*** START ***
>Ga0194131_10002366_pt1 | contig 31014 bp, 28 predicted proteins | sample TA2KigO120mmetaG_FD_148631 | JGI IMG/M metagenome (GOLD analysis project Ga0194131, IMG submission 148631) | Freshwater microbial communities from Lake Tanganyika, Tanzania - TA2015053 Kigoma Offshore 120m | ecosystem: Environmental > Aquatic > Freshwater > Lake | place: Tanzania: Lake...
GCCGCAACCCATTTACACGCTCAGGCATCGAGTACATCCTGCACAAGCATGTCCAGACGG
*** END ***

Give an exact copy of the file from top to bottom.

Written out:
>Ga0194131_10002366_pt1 | contig 31014 bp, 28 predicted proteins | sample TA2KigO120mmetaG_FD_148631 | JGI IMG/M metagenome (GOLD analysis project Ga0194131, IMG submission 148631) | Freshwater microbial communities from Lake Tanganyika, Tanzania - TA2015053 Kigoma Offshore 120m | ecosystem: Environmental > Aquatic > Freshwater > Lake | place: Tanzania: Lake...
GCCGCAACCCATTTACACGCTCAGGCATCGAGTACATCCTGCACAAGCATGTCCAGACGG